Whatever light it was that the visit evidently turned on, the switch remained in place through the rest of the night. Syndergaard first struck out Slater on four pitches, the last a 99 mph sinker that cuffed him into a check-swing. One pitch and one 5-3 putout later, Syndergaard’s 27-pitch fourth inning had finally come to an end.

“Felt great. It felt like Plawecki and I had a great game plan,” Syndergaard said in a clubhouse interview following the team’s fourth win in five games. “I just stuck with my four-seam, threw the two-seam fastball in counts that I needed to, inducing contact to get the ground ball, but overall I think it was a great game and a step in the right direction.”

In a manner antithetical to most of his season, however, Syndergaard came out for the fifth and showed remarkable maturity. With one down following a three-pitch strikeout of opposing pitcher Casey Kelly, Syndergaard was again forced to shell out eight pitches, nonetheless holding his own as he induced a weak flyout from Duggar. Even after Panik had scooted another hit to erase the possibility for a 1-2-3 inning and Buster Posey jumped ahead 2-0, Syndergaard whipped out a changeup to induce a weak groundout in front of the mound.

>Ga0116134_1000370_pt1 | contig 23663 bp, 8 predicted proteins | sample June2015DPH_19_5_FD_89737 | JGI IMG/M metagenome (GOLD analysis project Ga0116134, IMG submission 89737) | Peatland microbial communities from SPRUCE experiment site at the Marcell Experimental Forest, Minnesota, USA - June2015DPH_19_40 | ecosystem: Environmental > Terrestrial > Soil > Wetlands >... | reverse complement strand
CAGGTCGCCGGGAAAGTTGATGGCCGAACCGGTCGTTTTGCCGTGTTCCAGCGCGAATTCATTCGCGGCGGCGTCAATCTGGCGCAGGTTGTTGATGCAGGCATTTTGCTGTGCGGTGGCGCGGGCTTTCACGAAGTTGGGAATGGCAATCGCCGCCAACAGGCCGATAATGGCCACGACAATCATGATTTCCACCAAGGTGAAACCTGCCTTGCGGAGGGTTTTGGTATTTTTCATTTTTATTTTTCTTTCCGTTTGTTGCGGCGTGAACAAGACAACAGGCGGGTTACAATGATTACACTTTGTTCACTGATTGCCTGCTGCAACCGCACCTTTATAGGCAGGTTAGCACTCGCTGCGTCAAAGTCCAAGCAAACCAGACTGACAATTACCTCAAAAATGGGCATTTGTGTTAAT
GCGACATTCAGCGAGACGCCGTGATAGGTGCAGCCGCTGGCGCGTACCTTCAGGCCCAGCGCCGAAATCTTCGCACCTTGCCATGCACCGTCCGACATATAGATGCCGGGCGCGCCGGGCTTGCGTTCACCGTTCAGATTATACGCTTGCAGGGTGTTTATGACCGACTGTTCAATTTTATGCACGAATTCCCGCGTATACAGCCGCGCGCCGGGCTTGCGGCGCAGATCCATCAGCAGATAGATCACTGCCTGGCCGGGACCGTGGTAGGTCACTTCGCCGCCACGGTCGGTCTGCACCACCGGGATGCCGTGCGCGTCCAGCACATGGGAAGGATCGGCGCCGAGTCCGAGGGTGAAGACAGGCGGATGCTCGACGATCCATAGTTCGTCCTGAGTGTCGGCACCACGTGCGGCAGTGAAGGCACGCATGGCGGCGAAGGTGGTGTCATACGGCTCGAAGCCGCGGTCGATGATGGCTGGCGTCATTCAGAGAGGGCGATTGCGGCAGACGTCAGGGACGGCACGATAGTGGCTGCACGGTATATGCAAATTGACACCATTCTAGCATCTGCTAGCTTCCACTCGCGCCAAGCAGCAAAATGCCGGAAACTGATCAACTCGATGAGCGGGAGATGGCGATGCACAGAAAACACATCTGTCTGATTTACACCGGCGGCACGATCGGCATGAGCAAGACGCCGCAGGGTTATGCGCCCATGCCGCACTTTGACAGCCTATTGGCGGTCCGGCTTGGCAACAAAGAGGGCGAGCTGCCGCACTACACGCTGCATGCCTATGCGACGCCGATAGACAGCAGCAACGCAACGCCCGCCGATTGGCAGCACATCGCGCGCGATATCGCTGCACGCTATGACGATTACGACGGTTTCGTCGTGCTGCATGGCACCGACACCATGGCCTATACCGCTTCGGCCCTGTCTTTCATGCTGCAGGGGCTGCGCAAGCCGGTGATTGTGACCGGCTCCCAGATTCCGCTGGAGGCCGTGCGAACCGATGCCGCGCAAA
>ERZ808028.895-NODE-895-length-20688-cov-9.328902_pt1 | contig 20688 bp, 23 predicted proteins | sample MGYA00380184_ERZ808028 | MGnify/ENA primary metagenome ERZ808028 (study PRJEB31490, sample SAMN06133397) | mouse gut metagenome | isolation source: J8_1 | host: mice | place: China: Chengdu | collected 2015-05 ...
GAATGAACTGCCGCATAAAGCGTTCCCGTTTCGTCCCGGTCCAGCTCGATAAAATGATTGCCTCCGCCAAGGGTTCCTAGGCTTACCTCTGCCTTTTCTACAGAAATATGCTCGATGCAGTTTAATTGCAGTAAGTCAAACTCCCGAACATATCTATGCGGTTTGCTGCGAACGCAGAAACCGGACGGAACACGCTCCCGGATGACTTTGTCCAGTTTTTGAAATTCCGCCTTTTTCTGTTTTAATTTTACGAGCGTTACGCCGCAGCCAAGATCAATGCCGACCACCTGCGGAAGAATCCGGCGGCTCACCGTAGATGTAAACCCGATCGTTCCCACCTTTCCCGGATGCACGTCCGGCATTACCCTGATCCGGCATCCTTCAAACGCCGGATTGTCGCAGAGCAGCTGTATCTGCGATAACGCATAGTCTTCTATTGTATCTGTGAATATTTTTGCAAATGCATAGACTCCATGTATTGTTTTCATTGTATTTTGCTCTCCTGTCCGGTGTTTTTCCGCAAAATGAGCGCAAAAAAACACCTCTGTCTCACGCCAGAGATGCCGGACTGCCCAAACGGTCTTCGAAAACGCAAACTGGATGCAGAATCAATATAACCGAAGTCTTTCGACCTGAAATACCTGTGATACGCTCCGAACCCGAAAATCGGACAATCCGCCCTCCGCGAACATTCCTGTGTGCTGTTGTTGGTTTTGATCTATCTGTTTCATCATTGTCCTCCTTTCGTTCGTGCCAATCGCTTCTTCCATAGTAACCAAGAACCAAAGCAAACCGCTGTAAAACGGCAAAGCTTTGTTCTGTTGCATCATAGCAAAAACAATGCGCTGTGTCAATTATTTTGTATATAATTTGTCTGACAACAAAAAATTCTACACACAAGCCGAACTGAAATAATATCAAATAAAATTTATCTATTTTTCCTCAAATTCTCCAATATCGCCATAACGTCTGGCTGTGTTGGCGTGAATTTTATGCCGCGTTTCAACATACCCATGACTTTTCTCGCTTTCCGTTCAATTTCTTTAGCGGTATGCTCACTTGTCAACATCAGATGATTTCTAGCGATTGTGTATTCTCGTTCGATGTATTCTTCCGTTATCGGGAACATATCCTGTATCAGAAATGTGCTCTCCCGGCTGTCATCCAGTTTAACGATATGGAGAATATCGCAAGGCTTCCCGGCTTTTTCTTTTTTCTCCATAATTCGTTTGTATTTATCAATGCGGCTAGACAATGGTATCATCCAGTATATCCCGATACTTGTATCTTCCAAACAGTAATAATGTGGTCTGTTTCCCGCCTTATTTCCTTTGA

As fate had played out through most of his night, Syndergaard would hit yet another a two-strike snag with two away in the sixth inning, as Crawford fouled and took his way into a full count. Even if he took a little longer than anticipated, Syndergaard still won the battle, freezing the shortstop inside with a four-seam fastball on the inside corner. The righty had not only hit his stride early on with his offspeed pitches, but still went out with a 99 mph fastball to complement an equally sharp sinker that only improved as the game continued.

All in all, four specific at-bats comprised 33 of the 101 pitches Syndergaard threw in his win. Only one such plate appearance ended in the hitter’s favor, however. It definitely would have served him better long-term to pitch to contact, but considering the other 68 pitches that he had spread over 20 at-bats, there’s definitely a silver lining to Syndergaard’s night in terms of overall efficiency.

Syndergaard’s 73% strike rate last night was his best such figure since April 26, when he just fell short of an eight-inning performance in St. Louis. Syndergaard’s 64 game score is his fourth-highest mark of the year, and his best since he went seven innings in a home victory against the Arizona Diamondbacks. It was also his third quality start since returning from the disabled list in mid-July.

About Jack Hendon 114 Articles
Jack Hendon (@jack_hendon99 on Twitter) is a sophomore at Haverford College, special assistant/statistician for the baseball team, prospective English major and psychology minor, and contributor to MetsMerized Online. He was seven when he saw Carlos Beltran take strike three in the 2006 NLCS, and since then has concentrated his love for the Mets through writing about particular fan memories, while also devoting time to recapping games, analyzing pitchers, and heckling (when appropriate) at Citi Field. LGM!